A new survey sheds some light on the who, where and why of re-homing a pet.
There have been several studies (including our own study on the relinquishment of big dogs) focused on the who and why of relinquishing a pet to a shelter. Much less is known about the act of re-homing a pet in general. Who is re-homing? Where are they re-homing? Why are they re-homing? Gaining more insight into the whole picture of dogs and cats changing homes or becoming homeless can help us develop prevention and intervention programs to better support pets and their people.
In order to gain more insight in this area, we conducted a large random-digit dial survey where we reached 12,245 respondents. Of those respondents, 9,970 were current or past dog or cat owners. We asked those current and past pet owners, “Sometimes circumstances change and people are unable to keep their pets for various reasons. Other than foster animals or puppies or kittens from your own pets that you sold or gave away, have you ever had to give up a cat or dog to a new home, a shelter, animal rescue organization, or a veterinarian?” We included only those who had re-homed in the past 5 years (to avoid a recall bias). In our sample, 6% of current or past dog or cat owners had re-homed a pet (or pets) in the past 5 years.
That makes for an estimate of over 1 million dogs and cats re-homed each year in the U.S. Wowza!
There are a lot of interesting, juicy tidbits from the study. You can read it for yourself by accessing the peer-reviewed open access journal article here.
I would love to chew on a few of the findings we see as most compelling and actionable here. We asked folks where they re-homed, and found out that the majority of people re-homed to a friend, family or neighbor (37%) followed most closely by relinquishing to a shelter (36%). The next highest reported re-homing option was a veterinarian at 14%.
This gets a bit juicier when we pair it with the reasons for re-homing. Those who re-homed to a friend, family or neighbor were more likely to be re-homing due to family issues and housing issues—in other words, a reason that did not have to do with the pet’s behavior or health. Those relinquishing to a shelter, however, were more likely to be re-homing due to issues related to the pet himself (medical and behavior issues, with aggression being the primary driver of significance), as opposed to an external driver.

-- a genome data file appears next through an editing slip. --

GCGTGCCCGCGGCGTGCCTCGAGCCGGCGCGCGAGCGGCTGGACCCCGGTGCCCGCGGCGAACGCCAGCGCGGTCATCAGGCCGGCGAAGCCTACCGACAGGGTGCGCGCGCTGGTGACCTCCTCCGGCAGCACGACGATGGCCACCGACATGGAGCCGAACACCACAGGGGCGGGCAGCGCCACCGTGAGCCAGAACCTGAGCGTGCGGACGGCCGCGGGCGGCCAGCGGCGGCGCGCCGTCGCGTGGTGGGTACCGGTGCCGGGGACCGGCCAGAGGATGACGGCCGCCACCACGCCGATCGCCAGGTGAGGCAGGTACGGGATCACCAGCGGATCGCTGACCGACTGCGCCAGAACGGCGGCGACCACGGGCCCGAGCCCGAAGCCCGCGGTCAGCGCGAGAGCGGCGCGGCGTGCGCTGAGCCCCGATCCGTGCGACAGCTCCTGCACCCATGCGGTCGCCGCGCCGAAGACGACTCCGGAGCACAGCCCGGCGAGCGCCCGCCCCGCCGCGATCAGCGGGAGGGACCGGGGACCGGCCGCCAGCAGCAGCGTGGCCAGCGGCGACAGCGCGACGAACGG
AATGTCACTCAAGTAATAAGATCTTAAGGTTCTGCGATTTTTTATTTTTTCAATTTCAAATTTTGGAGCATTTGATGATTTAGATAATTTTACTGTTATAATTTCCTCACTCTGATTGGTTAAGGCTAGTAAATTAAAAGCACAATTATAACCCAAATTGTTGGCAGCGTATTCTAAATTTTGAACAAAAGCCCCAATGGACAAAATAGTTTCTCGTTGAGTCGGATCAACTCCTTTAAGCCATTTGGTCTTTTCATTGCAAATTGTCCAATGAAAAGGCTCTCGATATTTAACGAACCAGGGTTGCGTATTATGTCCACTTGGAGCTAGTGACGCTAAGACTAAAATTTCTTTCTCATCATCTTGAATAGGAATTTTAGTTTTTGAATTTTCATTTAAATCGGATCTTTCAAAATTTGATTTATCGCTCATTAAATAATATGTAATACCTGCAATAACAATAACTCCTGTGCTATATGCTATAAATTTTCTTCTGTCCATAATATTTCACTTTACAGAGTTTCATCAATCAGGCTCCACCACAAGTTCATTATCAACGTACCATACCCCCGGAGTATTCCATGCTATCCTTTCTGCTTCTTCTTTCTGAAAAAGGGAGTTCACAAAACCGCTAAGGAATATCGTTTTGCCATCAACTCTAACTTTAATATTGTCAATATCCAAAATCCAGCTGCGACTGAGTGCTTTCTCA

Now, there was still a large proportion of people relinquishing to the shelter for other reasons (a peek at the chart below will help illustrate the differences based on where the pet was re-homed), and it is not unrealistic to think that it is likely easier to re-home a pet directly to a home if there are not health or behavior challenges with the pet.
One of the most compelling findings involved those who rent their home—for this group, housing issues were the number one reason for re-homing. It’s probably not news to you that lack of affordable pet-friendly housing is a risk for relinquishment, but this data helps to illustrate just how powerful of a risk to breaking up families it really is. We should be able to do something about this—no?
As we continue to focus safety net resources outside of the shelter doors to help keep pets at home where they belong, a peek at the difference in reasons for re-homing by income is useful. This hit my gut…those who have a household income under $50,000 are more likely to re-home due to cost and housing issues as opposed to pet-related issues—and were more likely to re-home all the pets in the household. We hypothesize that this may be because financially related risks are more likely to be able to be absorbed by those with higher incomes. At least 30% of those in the under-$50,000 income bracket reported that access to affordable veterinary care, pet-friendly housing, and free or low-cost food and boarding would have helped them retain their pet.
This infographic is a nifty way to illustrate to those in your community the risks for broken homes and the opportunities to impact change.
It is probably a good time to say that we are starting with the belief that pets and their people who want to do right by them belong together, even when there is a financial challenge that cannot be overcome without a helping hand. Even if you may not feel the same (yet), the cost of caring for a homeless pet in a shelter is likely higher than the amount needed to keep that pet home where he belongs. You can save more by keeping him home.
This study gives us a small window into the complexity of the re-homing issue. There are many cases where re-homing is the right thing for the pet and his person, and many for which providing a supportive hand could shift a re-home to a “stay home.”
What are your thoughts?
Click to Enlarge/Download the Full Infographic
Emily Weiss, PhD, CAAB
ASPCA Vice President, Research & Development
Dr. Emily Weiss’ work at the ASPCA involves developing programs and processes that focus on impact on animal welfare. In her previous work as a behaviorist, she developed training programs to improve husbandry and decrease stress for many zoo animals. She has also developed assessment tools for shelter animals, including the SAFER assessment and Meet Your Match Canine-ality, Puppy-ality and Feline-ality. Dr. Weiss is co-editor of the Journal of Applied Animal Welfare Science, and has published and lectured extensively in the field of applied animal behavior.
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